Inviting Employees to Request Flexibility in Work Arrangements
As a best practice, and before some or all employees return to the workplace, are there ways for an employer to invite employees to request flexibility in work arrangements?
According to the EEOC, the answer is “yes.”
The ADA and the Rehabilitation Act permit employers to make information available in advance to all employees about who to contact -- if they wish -- to request an accommodation for a disability that they may need when they return to the workplace, even if no date has been announced for their return. If it receives such requests in advance, the employer may begin the interactive process. An employer may include in such a notice the CDC-listed medical conditions that may place people at higher risk of serious illness if they contract COVID-19, provide instructions about who to contact, and explain that the employer is willing to consider, case-by-case, any flexible work arrangement requests from employees who have those or other medical conditions.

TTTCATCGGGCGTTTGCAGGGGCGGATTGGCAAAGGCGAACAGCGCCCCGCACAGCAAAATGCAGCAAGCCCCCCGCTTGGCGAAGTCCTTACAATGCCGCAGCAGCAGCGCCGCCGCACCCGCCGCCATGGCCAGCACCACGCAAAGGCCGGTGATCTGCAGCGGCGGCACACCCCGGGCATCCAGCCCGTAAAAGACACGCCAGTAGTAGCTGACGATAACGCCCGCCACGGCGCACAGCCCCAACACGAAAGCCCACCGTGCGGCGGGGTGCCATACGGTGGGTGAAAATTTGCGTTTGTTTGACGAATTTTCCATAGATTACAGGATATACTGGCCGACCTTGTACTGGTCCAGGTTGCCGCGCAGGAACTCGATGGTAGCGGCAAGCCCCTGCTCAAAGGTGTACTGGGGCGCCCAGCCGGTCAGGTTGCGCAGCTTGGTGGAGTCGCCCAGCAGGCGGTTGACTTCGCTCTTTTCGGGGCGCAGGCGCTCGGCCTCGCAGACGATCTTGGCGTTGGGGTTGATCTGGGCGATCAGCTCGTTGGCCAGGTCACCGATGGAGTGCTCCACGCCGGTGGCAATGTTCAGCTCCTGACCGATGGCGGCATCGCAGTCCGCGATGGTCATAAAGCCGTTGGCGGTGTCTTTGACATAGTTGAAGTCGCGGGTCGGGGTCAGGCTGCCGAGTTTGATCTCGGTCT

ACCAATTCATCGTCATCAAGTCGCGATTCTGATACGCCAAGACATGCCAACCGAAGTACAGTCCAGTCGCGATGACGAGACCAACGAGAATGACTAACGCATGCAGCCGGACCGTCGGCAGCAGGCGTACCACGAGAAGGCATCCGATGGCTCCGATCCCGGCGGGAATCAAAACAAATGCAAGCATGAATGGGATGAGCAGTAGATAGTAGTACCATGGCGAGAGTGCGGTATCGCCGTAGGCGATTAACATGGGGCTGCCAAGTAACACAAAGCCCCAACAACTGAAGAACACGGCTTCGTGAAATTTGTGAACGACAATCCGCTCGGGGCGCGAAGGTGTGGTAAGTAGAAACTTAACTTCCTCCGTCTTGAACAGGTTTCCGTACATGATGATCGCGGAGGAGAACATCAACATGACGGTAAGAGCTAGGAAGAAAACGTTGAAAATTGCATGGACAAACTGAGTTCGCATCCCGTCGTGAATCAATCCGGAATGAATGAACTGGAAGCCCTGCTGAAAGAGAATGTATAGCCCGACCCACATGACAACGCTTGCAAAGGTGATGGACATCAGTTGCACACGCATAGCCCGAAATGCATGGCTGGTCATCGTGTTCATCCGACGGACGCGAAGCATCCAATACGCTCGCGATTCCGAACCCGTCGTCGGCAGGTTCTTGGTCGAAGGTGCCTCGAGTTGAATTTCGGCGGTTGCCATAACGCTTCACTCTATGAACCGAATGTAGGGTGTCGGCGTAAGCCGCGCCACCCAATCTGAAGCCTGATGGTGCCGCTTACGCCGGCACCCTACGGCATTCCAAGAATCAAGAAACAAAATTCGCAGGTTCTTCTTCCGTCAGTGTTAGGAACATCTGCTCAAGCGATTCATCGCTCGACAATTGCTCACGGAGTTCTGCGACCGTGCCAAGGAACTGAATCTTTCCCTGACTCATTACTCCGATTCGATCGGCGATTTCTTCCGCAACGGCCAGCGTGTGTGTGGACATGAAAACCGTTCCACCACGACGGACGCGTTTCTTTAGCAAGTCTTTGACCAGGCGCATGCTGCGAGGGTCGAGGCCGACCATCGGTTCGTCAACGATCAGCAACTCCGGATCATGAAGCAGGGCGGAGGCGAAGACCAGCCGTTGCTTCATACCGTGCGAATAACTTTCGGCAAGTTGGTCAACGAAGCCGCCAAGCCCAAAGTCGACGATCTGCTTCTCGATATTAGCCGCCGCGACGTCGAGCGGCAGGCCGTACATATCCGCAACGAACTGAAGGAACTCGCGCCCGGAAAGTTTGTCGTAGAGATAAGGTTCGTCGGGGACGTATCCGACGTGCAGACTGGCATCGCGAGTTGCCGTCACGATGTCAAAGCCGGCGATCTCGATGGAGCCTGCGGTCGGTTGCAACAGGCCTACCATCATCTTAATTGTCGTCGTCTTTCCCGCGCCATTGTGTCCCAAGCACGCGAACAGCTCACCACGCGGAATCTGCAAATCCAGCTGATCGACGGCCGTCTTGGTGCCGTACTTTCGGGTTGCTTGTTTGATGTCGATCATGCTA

An employer also may send a general notice to all employees who are designated to return to the workplace, noting that the employer is willing to consider requests for accommodation or flexibility on an individualized basis. The employer should specify if the contacts differ depending on the reason for the request. For example, if the office or person to contact is different for employees with disabilities or pregnant workers than it is for employees whose request is based on age or child-care responsibilities.